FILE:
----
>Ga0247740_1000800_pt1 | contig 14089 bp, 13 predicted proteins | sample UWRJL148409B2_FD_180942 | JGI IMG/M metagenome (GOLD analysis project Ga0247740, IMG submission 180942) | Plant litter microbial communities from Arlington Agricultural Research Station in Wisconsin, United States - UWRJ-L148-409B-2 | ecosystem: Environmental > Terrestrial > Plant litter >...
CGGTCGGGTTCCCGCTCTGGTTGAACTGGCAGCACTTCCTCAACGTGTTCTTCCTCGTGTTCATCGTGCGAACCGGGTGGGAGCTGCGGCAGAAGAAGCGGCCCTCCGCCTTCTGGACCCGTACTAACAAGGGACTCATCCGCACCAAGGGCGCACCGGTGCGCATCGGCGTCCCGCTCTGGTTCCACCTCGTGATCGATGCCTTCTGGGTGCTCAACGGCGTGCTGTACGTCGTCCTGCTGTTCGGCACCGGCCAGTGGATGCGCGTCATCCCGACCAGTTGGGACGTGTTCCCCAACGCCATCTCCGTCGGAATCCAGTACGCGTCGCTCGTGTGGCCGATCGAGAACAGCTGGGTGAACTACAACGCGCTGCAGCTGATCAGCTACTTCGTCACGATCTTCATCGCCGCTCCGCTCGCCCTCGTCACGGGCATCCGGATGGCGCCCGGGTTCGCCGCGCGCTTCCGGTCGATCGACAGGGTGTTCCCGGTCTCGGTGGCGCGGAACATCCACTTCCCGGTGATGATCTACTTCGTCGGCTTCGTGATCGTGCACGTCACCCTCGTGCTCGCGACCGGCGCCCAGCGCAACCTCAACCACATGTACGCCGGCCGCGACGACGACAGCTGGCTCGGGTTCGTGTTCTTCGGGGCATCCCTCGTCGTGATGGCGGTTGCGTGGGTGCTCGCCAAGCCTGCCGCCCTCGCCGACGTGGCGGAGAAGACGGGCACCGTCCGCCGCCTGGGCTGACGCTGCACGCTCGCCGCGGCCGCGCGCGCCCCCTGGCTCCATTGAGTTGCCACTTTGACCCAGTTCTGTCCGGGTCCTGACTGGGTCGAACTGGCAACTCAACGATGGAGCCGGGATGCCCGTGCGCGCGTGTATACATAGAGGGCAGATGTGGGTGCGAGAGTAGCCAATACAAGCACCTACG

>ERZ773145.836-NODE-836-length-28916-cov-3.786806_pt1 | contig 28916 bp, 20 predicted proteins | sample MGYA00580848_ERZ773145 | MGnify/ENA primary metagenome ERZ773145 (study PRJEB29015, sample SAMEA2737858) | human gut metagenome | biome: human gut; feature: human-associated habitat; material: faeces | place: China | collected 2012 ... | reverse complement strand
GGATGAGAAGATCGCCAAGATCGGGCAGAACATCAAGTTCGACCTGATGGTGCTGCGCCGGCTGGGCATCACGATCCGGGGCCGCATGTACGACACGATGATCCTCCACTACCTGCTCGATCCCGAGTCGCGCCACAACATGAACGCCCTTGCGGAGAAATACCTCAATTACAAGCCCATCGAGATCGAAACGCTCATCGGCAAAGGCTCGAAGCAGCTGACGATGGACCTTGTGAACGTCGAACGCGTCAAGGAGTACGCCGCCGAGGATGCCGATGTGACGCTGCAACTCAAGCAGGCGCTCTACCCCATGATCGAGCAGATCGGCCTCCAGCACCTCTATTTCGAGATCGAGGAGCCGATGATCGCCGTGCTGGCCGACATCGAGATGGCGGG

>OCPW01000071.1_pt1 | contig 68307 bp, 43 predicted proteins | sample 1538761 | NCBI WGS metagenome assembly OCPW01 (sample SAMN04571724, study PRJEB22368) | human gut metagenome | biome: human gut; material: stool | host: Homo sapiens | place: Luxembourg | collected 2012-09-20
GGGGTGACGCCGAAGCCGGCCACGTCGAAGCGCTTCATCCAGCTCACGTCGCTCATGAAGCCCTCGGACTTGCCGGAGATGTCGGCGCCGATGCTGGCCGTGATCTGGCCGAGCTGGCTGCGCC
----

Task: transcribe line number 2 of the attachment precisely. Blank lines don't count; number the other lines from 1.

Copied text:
CGGTCGGGTTCCCGCTCTGGTTGAACTGGCAGCACTTCCTCAACGTGTTCTTCCTCGTGTTCATCGTGCGAACCGGGTGGGAGCTGCGGCAGAAGAAGCGGCCCTCCGCCTTCTGGACCCGTACTAACAAGGGACTCATCCGCACCAAGGGCGCACCGGTGCGCATCGGCGTCCCGCTCTGGTTCCACCTCGTGATCGATGCCTTCTGGGTGCTCAACGGCGTGCTGTACGTCGTCCTGCTGTTCGGCACCGGCCAGTGGATGCGCGTCATCCCGACCAGTTGGGACGTGTTCCCCAACGCCATCTCCGTCGGAATCCAGTACGCGTCGCTCGTGTGGCCGATCGAGAACAGCTGGGTGAACTACAACGCGCTGCAGCTGATCAGCTACTTCGTCACGATCTTCATCGCCGCTCCGCTCGCCCTCGTCACGGGCATCCGGATGGCGCCCGGGTTCGCCGCGCGCTTCCGGTCGATCGACAGGGTGTTCCCGGTCTCGGTGGCGCGGAACATCCACTTCCCGGTGATGATCTACTTCGTCGGCTTCGTGATCGTGCACGTCACCCTCGTGCTCGCGACCGGCGCCCAGCGCAACCTCAACCACATGTACGCCGGCCGCGACGACGACAGCTGGCTCGGGTTCGTGTTCTTCGGGGCATCCCTCGTCGTGATGGCGGTTGCGTGGGTGCTCGCCAAGCCTGCCGCCCTCGCCGACGTGGCGGAGAAGACGGGCACCGTCCGCCGCCTGGGCTGACGCTGCACGCTCGCCGCGGCCGCGCGCGCCCCCTGGCTCCATTGAGTTGCCACTTTGACCCAGTTCTGTCCGGGTCCTGACTGGGTCGAACTGGCAACTCAACGATGGAGCCGGGATGCCCGTGCGCGCGTGTATACATAGAGGGCAGATGTGGGTGCGAGAGTAGCCAATACAAGCACCTACG